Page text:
The supply being connected directly to the mains and not through an isolation transformer isn’t ideal but it had to be done so that these boards would fit in the old Stax SRD line of adapter boxes.  This setup can cause hum issues so I would recommend a small isolation transformer (4VA is plenty) between the IEC input and the boards.  Next version of the boards will have built in transformers but that will have to wait until I (Birgir) run out of the current version of the boards. 

On the latest version of the supply I also added a small circuit that allows the use of LED’s for power indication.  Stax used neon bulbs in their boxes which work just fine off the high AC voltages but LED’s need much lower voltages.  Neon NE-2  bulbs can still be used but the LED’s look much better. 

 

For the normal bias, the connections on the headphone connector are:

 

stax-normal-bias-connector-schematic.png

For the pro bias, the connections on the headphone connector are: 

 

stax-pro-bias-connector-schematic.png

 

And a picture of the connector itself showing proper mounting orientation:

stax-connector-photo.png

The first step in the project is to measure the positions for and make all of the holes in the aluminum chassis for the parts to be mounted.  Some of the packaging for the parts provides measurements for the proper hole size to drill. Create a template out of paper and lay out the holes on the chassis for each side depending on how you want everything placed.  For those parts that don’t have defined drill sizes, one can measure the part itself or place it against the paper and trace it out. We did our best to center things both vertically and horizontally to create a professional-looking chassis. The following two photos show some example templates:

 

 

template1.png

 

template2.png

Trace the holes with a pencil.  Use an exacto knife and scissors to cut out the holes in the paper, and tape the paper to the chassis.  Studying the various photographs to follow, you will see more clearly how we placed everything on the three sides of the chassis utilized.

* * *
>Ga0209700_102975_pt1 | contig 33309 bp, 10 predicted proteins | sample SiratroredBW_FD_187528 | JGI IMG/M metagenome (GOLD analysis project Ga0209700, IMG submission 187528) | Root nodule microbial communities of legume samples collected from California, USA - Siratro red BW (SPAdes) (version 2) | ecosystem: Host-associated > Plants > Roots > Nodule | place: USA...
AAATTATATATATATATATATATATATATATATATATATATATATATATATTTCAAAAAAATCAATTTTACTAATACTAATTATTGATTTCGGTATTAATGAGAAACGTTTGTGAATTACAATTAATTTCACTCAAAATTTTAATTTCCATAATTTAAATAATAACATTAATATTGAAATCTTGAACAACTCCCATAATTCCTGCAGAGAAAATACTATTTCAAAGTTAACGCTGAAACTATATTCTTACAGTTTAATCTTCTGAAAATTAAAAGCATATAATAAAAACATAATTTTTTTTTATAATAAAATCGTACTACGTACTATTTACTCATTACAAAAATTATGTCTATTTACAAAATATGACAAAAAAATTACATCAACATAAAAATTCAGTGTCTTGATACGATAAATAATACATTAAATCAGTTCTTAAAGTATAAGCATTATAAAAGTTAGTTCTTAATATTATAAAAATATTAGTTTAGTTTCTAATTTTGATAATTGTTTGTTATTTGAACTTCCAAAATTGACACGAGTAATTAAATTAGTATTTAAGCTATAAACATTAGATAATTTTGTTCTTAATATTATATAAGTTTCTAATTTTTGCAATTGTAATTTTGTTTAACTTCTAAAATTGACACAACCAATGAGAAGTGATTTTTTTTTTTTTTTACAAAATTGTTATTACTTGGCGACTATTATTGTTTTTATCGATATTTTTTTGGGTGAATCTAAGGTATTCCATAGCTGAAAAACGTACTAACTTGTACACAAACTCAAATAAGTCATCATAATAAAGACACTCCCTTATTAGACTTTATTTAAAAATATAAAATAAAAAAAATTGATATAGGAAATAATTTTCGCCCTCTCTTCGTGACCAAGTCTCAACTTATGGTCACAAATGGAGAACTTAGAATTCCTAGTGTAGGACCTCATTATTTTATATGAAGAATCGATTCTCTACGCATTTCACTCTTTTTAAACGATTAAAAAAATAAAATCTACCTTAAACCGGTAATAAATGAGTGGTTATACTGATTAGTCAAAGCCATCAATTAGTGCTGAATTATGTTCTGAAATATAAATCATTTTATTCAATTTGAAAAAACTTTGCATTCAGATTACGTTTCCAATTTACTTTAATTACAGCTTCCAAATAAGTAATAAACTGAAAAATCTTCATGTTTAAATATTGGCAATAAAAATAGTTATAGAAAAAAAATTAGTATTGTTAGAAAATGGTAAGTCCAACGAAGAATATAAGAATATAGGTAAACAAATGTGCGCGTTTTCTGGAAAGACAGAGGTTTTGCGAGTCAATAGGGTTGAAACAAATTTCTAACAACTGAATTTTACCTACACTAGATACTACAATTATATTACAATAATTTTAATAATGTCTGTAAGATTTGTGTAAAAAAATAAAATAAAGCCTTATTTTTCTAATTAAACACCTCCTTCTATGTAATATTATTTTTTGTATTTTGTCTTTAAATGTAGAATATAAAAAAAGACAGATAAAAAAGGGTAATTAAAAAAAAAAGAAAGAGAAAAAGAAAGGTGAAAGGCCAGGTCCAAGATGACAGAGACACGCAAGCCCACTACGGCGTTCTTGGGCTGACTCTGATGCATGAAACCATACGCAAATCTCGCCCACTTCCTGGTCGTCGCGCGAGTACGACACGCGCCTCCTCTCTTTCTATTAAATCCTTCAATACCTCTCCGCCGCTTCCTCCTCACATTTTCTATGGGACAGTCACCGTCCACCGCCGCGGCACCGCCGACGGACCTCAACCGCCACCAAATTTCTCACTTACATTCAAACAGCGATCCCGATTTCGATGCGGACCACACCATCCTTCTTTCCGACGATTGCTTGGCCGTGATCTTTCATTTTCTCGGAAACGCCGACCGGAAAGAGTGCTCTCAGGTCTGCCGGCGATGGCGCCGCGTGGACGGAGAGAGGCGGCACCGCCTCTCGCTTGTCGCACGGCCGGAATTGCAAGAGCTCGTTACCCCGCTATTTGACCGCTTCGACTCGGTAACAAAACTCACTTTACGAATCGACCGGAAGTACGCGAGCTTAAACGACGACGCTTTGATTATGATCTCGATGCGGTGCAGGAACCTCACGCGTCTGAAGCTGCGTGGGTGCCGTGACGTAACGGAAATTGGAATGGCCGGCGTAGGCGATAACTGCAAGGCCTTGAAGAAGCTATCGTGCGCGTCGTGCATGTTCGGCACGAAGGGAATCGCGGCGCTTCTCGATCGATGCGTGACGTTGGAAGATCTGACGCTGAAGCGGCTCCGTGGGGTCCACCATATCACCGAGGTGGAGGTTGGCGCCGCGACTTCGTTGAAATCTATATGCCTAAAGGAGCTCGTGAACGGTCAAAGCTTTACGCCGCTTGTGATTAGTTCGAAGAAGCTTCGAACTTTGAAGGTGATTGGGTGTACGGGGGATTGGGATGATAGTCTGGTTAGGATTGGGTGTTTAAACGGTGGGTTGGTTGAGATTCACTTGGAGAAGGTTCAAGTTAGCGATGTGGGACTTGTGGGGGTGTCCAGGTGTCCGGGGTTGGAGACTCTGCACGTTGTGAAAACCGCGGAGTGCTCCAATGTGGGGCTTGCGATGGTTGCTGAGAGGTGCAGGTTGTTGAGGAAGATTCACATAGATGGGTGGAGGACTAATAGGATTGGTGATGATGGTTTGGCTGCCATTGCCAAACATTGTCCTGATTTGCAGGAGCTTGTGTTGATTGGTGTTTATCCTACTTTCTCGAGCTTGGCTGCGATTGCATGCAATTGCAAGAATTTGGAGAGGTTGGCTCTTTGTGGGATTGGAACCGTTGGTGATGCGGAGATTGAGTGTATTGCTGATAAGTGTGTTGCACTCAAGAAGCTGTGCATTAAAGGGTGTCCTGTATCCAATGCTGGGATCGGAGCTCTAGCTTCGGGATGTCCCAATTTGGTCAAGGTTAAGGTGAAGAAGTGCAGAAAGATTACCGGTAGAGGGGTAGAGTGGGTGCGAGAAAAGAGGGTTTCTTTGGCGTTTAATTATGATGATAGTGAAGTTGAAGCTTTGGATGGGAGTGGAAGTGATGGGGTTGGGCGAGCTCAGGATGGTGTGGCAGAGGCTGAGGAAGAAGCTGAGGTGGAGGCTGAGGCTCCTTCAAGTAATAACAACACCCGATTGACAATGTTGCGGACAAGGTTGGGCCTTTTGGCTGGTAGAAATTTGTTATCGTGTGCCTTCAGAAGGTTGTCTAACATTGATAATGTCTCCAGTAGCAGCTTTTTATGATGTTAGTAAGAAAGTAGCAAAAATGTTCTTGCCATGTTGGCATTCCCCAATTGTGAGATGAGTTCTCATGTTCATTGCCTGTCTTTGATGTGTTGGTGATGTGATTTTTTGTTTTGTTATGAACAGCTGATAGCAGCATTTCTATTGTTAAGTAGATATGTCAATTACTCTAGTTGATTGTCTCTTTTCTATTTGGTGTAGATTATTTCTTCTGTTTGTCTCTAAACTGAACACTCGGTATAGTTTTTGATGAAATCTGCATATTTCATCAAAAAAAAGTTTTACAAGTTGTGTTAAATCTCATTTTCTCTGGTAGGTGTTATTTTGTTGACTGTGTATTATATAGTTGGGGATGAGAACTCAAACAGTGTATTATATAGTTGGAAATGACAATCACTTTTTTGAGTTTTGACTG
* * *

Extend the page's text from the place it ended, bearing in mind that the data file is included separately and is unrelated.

The holes can be drilled with metal-cutting drill bits by hand or using a drill press. Smaller holes can also be punched with a set of metal punches.  The large holes for the transformers can be punched if one has access to a professional metal punch or drilled out using a hole saw.  A dremel tool with cutting disc and a file can be used to cut the approximately rectangular hole for the AC power socket.  File down any sharp edges.

 

 

 

 

 

Chassis with holes made (and standoffs for board mounted) (bottom):

chassis-with-holes.png

 

 

 

 

 

 

 

 

 

 

Chassis with holes made (for transformers) (top):

chassis-with-holes top.png

 

After the chassis holes are made, prior to painting, test mount the parts to make sure the holes are correct. 

Then, the chassis can be painted.  I highly recommend the paint in the parts list I show.  You will not need a primer and it seems very durable. I sprayed on three coats, letting paint dry between coats. The circuit board material I used as an insulator on both the interior and exterior of the chassis became almost unnoticeable on the exterior after the spray coats. Then, start mounting all of the connectors for the final assembly.

Here are some photos of the interior of the chassis after making the holes, painting, and mounting some of the parts:

 

 

Back side (interior view):

chassis-interior1.PNG

 

 

 

 

 

 

 

Front side (interior view):

 

chassis-interior2.PNG

 

 

 

Full interior view after mounting board:

 

 

 

chassis-interior3.PNG

 

 

 

 

 

 

 

Input/Output Terminals Exterior View (later switched red nuts with black nuts as red should be on top):

 

 

 

chassis-exterior1.PNG

 

 

 

 

 

 

After mounting the transformers on the top of the chassis and mounting the SRD7-MkII board on standoffs on the chassis:

Interior Views (top and bottom parts of chassis)

 

 

 

 

 

 

chassis-interior4.PNG

 

 

James transformer pins and their connection to the rest of the project:

james-transformer1.png

 

 

 

 

 

 

 

 

 

Here I started the wiring (soldering not started yet).  I ran all of the wires before beginning to solder.  The input/output connectors require a very small slot head screwdriver to attach the wires, and no soldering is required.  Romex black strand was used for the power circuit. 20 gauge multistrand Teflon-insulated wire was used initially for sound signal circuit.  Later when I went to the heavy duty 4PDT switch with screw terminals for the headphone/loudspeaker switch, I inserted 14 gauge silver-coated wire that I use to connect my speakers.

 

chassis-interior5.PNG

 

There are two bias outputs on the PCB, both in the upper right hand corner.  One is labeled PRO and that outputs around 580VDC and is for use with the Stax Pro bias headphones.  The second output is labeled VD (voltage divider) and that can be configured for any number of voltages.  If the board didn’t come preset from me then there is a small table on the PCB with the recommended resistor values for 230V and 500V (Stax normal bias and Sennheiser Orpheus) output.  If the board was preset then there is a small marking on the PCB in the lower right hand corner where I’ve written the voltage divider output voltage. 

 

 

Close-up of wired Stax connector:

 

 

stax-connector-photo-interior.png